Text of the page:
Happy customers are often the best brand ambassadors…

I agree. The best ones are proud and talkative – they want to share their experiences.

How is luxury advertising changing to adapt to the millennial customer and the digital sphere?

Brands are going into new media spaces but bringing old values with them. In short, they are pushing these new platforms to behave in more elegant ways. Whether it’s stunning imagery, cutting-edge execution, elegant physics of movement and animation or exclusive access, luxury brands are defining a new kind of digital experience. I have often wondered how a brand could offer you a taste of their experience without delivering an advertising sales message, which is difficult. I’ve seen social executions that act like a product or a gift from the brand rather than an advertising message. A taste of what’s to come.

If you consider the millennial customer to be a mindset rather than an age group, I think what is interesting is how some luxury brands seem prepared to pioneer within new channels.

The fashion industry in particular, due to its inherent nature of pursuing the ‘new’, has embraced new technology at its most engaging. It’s brilliant to see luxury brands pioneering new technology, experiential and social. Just look at what some of them are doing in the messaging space, or at what they are creating in their social networks channels and how every interaction takes care of the smallest detail. –  Digital needs to be equal to, or even more luxurious than print.

What have your creative highlights of 2016 been?

The project we did in 2015 for Bentley’s first ever brand campaign saw an ambassador driving the car, whilst telling the story of being extraordinary and connecting the customers to the product. This was a great piece of work, where we not only saw the customers engaging with the brand but also the Bentley family.

In 2016, we asked ourselves how we could deliver a car campaign that lived up to the brand’s message to ‘Be Extraordinary’. We worked out how to combine the best of automotive photography, with cutting edge technology, to shoot the world’s largest commercial image: 54,000,000,000 pixels. If we were to print it, it would be about the size of a football pitch and every pixel would be sharp.

Not only is it a beautiful vista of the Golden Gate bridge, you can even zoom down to a single stitch on the ‘Winged B’ headrest logo of the Mulsanne that’s driving across the bridge. The technology we used is the same as NASA uses to take exploratory photographs in space.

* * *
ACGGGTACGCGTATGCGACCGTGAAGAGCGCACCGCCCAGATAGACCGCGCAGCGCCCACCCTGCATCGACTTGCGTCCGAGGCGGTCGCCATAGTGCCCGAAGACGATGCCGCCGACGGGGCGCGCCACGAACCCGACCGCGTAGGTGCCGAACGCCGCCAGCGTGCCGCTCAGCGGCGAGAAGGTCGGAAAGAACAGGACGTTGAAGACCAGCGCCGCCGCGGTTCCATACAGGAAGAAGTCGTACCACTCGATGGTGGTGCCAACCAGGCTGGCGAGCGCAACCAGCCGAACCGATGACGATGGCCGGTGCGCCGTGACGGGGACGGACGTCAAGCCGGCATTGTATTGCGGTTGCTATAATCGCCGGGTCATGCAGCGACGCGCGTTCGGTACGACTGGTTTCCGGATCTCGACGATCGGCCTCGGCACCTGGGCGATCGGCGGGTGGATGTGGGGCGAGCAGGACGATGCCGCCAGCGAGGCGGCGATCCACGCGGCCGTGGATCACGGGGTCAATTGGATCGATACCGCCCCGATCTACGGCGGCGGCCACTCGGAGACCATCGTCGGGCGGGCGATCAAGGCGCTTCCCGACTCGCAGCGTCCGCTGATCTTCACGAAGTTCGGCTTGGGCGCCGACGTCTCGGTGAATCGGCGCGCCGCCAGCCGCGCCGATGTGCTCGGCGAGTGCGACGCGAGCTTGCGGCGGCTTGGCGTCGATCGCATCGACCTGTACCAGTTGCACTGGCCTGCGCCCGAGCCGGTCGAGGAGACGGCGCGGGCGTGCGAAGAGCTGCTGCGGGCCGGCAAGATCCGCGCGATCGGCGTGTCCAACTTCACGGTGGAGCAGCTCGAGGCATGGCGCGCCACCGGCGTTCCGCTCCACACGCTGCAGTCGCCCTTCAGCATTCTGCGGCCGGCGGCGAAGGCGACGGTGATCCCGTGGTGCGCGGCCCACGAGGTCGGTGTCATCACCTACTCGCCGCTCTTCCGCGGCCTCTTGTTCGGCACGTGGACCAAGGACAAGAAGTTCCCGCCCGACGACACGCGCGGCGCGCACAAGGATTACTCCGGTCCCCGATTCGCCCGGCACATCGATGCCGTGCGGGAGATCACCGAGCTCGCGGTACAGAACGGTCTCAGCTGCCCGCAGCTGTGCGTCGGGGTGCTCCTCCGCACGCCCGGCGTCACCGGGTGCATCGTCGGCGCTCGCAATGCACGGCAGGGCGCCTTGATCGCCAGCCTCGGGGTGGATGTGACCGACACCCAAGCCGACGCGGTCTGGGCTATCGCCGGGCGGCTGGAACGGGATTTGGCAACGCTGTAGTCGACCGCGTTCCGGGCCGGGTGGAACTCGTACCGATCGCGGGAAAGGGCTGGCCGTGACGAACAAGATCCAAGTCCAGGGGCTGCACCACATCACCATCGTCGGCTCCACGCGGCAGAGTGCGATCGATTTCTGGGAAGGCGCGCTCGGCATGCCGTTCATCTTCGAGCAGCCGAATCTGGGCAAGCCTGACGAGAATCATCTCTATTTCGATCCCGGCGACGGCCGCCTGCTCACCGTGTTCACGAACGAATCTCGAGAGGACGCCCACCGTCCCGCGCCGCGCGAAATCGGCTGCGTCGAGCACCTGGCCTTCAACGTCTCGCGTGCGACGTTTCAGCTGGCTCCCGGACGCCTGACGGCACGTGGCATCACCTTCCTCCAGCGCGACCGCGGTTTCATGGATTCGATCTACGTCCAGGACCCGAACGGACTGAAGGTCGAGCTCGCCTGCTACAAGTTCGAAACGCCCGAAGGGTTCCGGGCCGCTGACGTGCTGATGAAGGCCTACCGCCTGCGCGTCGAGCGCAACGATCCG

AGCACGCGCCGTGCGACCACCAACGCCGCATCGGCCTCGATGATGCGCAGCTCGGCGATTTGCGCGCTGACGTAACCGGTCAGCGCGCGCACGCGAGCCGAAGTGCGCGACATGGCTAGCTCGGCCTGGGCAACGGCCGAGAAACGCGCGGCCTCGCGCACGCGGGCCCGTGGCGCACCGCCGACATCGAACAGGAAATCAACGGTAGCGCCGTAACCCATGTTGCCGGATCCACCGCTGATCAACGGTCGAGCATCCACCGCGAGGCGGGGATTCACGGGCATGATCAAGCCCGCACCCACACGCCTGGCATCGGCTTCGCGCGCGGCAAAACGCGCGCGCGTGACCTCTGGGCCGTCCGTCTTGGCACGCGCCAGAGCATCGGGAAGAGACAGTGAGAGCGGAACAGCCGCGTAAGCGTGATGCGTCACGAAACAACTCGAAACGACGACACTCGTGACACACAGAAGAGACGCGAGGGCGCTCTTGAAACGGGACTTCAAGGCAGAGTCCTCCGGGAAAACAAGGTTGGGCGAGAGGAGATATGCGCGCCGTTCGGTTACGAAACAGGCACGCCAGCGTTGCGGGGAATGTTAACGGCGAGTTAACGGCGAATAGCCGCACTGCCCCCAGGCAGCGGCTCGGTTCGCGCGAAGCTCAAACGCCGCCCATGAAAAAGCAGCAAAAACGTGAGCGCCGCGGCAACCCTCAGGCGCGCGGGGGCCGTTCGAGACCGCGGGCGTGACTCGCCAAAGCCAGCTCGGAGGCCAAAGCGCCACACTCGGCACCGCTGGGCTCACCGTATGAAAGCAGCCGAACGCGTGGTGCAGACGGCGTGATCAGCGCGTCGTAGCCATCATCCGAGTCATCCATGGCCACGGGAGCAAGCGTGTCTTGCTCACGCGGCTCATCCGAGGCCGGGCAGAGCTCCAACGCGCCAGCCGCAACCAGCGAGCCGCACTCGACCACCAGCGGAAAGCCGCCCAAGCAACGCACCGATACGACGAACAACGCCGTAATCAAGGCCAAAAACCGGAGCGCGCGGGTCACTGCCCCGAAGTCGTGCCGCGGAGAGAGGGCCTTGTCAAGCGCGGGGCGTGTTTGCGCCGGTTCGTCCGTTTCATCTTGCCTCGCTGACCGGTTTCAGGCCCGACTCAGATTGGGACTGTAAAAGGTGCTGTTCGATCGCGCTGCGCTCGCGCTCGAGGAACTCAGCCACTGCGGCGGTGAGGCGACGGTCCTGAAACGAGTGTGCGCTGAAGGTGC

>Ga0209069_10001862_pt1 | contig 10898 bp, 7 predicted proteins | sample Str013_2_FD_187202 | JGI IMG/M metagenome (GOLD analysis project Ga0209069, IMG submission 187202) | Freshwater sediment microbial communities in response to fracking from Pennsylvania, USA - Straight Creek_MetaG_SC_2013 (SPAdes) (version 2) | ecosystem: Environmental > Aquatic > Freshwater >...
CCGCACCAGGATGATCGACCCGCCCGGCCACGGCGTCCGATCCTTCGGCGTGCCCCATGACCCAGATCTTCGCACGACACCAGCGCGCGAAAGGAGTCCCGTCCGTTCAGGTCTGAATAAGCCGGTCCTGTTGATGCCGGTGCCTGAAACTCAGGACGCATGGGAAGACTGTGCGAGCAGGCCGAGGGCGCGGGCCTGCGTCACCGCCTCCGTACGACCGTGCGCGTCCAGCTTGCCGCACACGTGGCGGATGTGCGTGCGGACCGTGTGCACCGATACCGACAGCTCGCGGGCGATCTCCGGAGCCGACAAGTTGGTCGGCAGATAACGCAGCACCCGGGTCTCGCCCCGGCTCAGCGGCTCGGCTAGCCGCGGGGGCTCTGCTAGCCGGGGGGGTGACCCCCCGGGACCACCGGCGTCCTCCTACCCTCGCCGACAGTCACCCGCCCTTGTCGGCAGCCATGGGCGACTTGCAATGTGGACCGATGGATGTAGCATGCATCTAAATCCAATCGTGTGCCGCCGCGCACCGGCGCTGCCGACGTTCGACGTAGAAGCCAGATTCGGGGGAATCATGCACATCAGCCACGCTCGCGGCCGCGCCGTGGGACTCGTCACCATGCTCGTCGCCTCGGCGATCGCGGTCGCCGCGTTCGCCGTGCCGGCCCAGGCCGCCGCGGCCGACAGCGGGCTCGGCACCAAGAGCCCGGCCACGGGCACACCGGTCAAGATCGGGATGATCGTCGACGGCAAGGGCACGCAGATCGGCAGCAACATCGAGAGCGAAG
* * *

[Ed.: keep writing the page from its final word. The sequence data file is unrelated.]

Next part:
We combined a fantastic creative concept with a great PR story. Keko wants to do work that behaves differently, work that gives you an experience not only with the brand’s product but also with the brand’s attitude.

What are the key trends in luxury advertising?

The goalposts move but the challenge is always the same. Offering value for time to the most time-poor audiences. I think for us this year it’s about going to our potential customers and allowing them to discover the brand for the first time, the story before purchase.

Earned media remains important – empowering customers and fans with the brand idea whilst maintaining the quality benchmark.

VR and AR are helping bring brands to life in ways that we couldn’t traditionally do. Luxury brands can, therefore, benefit by taking customers on a journey to experience the brand, whether it’s playing a polo match with Piaget or cruising over Port Hercules with the latest tender.

Whatever technology they use, it’s vital to always bring the brand story to life.

Who would be your dream brand/sector to work with?

There are lots! I love automotive, I love watches, I love technical products… I love brands with brilliant stories, or the ones with forgotten stories or a yet-to-be-discovered truth!

I was thinking about this last week in Geneva. When you’re travelling through the airport all the watch advertisements are lined up, doing exactly the same as each other, just with a different logo. In the end, they all do the same, they just tell you the time!  Even so, I’m fascinated by their engineering and design. With what at first would seem to be a very restrictive brief, I think the sector is screaming out for reinvention. We wear those watch brands every day, so there must be a reason why we choose one over another and I’m sure their brand story has something to do with it.

Tell me three works that you have seen recently that you’ve admired:

  1. Louis Vuitton – their Bowie campaign and their Final Fantasy campaign, their collaborations with photographers. In fact, most of Louis Vuitton’s art collaborations. They offer you an experience of the brand you’d pay for.
  2. Kenzo World — This seems a sweet spot for Millennials. Spike Jonze’s dance film … it’s not advertising, it’s the brand coming to life. It seems to tell you so much about the Kenzo advert in a segment that struggles to get beyond a pack shot or a meaningless narrative. Their brand has a story to tell: bold and charismatic. Their social channels are also elegantly curated: every image adding to a focused collage of images, each one with a shared tonal value that makes their Instagram account look really elegant.
  3. Tag Heuer – I love their sense of purpose and honesty. ‘Don’t crack under pressure’ is such a great idea and their ‘buy back’ programme for their new connected watch is a brilliant concept for transitioning millennials into one of their premium watches at a later point. Obviously, watches have fascinating stories. They just need discovering. Audemars Piguet – now they have a great story and self-awareness. Enough to maybe do something different – perhaps because they have a history of being disruptive?

Daylesford Organic Farm has a brilliant site experience that lives up to the farm experience. They feel seamless. It’s a great example of how user experience can be balanced with quality of content, layout and authenticity of the story. No surprises that the Bamford’s are behind it.